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Understanding the Coordinate Measuring System

The Coordinate System

The Coordinate System is a system for identifying elements in a set of points by labeling them with numbers. The numbers are called coordinates and can be thought of as giving the position of a point on a map. The system of latitude and longitude is an example of a coordinate system that uses two coordinates to specify the position of a point on the surface of the earth (Figure 1). To walk to your favorite restaurant from the bus station (your origin), you walk 3 blocks along college Avenue, 4 blocks on state and up 2 floors in the Paper Valley.
These coordinates uniquely describe only your restaurant and no other location on the map.

Figure 1. Your restaurant has a coordinate location of 4-D-2.

We can also use a coordinate system to describe the movements of a machine. The coordinate system, invented by the famous French philosopher and mathematician Rene Descartes in the early 1600's, lets us locate features relative to other features on workpieces. The location of your favorite restaurant is much like the locations of the X, Y and Z axes of a machine.

A coordinate measuring machine (CMM) works in almost the same way as when you take a pencil to trace the map coordinates; its 3 axes form the machine's coordinate system. Instead of a pencil, the CMM uses a probe to measure points on a workpiece. Each point on the workpiece is unique to the machine's coordinate system (Figure 2). The CMM combines the measured points to form a feature that can now be related to all other features.

Figure 2. The hole (feature) in the workpiece has a definite X,Y, and Z coordinate.


Whenever you must measure a part relative to a part coordinate system, you must somehow take into effect how the part is setting on the table. With a street map, we do this automatically by spinning the map so that it is parallel to street (datum) or to a compass direction (i.e., north). When we do this, we're actually locating ourselves to the "world's coordinate system". With today's CMM software, the CMM measures the workpiece's datums (from the part print), establishes the Part Coordinate System, and mathematically matches it to the Machine Coordinate System. The process of relating the coordinate positions of the part and coordinate positions of the machine is called alignment (Figure 3).


Figure 3. Alignment compensates for misalignment between the machine axes and the part axes.


A datum is a location. We use datums as guides to tell others where we are or as directions on how to get to places. On the map, the Paper Valley Hotel is a datum. So are streets, the bus station, the museum and the restaurant. Thus, by using an origin, datums, directions and distances people have all the information they need to get from one location to another. For example, to get from the bus station (origin) to the restaurant, you walk 2 blocks north on College Avenue (datum), take a right, and walk 2 blocks east on State Street (datum).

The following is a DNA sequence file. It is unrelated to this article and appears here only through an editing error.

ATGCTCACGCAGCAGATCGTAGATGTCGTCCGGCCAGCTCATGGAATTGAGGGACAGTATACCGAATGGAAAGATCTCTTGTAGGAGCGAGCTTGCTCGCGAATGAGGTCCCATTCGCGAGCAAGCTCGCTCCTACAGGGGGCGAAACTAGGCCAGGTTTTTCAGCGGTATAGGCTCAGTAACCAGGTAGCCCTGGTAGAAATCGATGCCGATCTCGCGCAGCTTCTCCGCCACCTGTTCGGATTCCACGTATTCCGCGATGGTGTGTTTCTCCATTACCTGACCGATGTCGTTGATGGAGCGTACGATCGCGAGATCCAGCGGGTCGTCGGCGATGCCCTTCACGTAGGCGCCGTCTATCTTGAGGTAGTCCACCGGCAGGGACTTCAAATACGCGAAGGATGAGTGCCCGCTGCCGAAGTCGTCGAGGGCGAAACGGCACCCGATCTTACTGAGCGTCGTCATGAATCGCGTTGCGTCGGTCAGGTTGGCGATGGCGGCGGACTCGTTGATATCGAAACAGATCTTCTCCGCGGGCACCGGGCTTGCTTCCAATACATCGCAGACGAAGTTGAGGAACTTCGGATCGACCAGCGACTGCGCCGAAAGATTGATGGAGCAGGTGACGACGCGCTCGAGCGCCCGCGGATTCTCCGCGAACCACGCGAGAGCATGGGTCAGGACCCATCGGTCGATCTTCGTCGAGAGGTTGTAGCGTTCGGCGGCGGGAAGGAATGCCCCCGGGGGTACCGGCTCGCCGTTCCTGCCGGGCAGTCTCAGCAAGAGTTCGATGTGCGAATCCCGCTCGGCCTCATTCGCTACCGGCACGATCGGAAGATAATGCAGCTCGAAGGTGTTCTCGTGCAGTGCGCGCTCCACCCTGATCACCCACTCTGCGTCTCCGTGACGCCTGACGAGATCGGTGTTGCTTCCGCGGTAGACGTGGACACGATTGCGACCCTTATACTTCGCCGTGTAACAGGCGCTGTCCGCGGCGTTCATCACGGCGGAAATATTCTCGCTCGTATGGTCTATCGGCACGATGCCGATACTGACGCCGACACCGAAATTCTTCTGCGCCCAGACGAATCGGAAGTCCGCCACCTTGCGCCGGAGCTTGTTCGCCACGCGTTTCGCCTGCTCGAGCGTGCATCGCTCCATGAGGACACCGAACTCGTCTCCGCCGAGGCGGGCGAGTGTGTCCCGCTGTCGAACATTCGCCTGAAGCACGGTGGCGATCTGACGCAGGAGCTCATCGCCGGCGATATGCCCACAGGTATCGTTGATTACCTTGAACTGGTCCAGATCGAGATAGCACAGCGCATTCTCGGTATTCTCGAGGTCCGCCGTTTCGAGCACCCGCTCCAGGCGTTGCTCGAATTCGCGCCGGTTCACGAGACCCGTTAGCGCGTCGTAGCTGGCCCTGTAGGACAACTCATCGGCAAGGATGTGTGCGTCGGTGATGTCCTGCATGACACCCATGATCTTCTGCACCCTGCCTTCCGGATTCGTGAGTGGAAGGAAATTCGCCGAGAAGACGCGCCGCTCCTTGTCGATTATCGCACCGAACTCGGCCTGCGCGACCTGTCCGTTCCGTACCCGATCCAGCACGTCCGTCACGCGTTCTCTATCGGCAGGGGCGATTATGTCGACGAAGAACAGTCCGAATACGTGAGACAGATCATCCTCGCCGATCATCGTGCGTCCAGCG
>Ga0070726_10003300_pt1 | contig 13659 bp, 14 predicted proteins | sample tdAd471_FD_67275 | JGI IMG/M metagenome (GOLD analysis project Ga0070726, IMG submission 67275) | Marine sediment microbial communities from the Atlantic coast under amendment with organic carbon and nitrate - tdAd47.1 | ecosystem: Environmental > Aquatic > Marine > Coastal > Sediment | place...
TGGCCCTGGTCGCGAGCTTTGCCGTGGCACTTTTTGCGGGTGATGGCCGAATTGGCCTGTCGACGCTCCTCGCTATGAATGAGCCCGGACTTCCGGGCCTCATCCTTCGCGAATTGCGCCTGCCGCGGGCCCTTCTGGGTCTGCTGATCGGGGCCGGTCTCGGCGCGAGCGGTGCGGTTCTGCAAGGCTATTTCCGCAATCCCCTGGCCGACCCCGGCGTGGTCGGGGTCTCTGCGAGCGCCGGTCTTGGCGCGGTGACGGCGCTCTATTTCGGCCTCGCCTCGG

In metrology, a datum is a feature on a workpiece such as a hole, surface or slot. We measure a workpiece to determine the distance from one feature to another (Figure 4).

Figure 4. Datums


Suppose you need to know how far a specific feature of a workpiece is from another feature (Figure 5). Take, for example, the distance to the centers of each of four holes from a central hole.

Figure 5

To do this you would first measure the central hole, translate the origin to the center of this hole, and then measure each of the four surrounding holes. Moving the starting point (origin) of the measurement from its present position to another place on the workpiece is called translation. The CMM does this mathematically when you request an alignment routine from its geometric measuring software.

In terms of our street map, once you arrive at your hotel and decide to eat at a legendary restaurant on your visit to the city, you need to find it on the map. The hotel now becomes your new starting point, or origin. By knowing your location, you can tell by looking at the map that you will have to travel two blocks west along State Street to reach the restaurant .

Qualifying Probe Tips

Probe Compensation

CMMs generally gather their data by touching the workpiece with a probe (either a solid probe or an electronic touch trigger probe) attached the machine's measuring axis (Figure6).


Figure 6. Electronic (soft) touch probe.

Although the tip of the probe is very accurate, once the probe is attached to the CMM, the location of the tip to the machine's coordinate system must be determined prior to measuring. Since it's the tip's circumference that touches the part, the probe's center and radius are determined by measuring a very accurate sphere (requalificafion sphere) (Figure 7).

Figure 7. Qualification Sphere.

Once the center and radius of the tip are known, when the probe contacts a workpiece, the coordinates of the tip are mathematically "offset" by the tip's radius to the tip's actual point of contact (Figure 8). The direction of the offset is automatically determined by the alignment procedure.

Figure 8. The center of the probe is automatically calculated.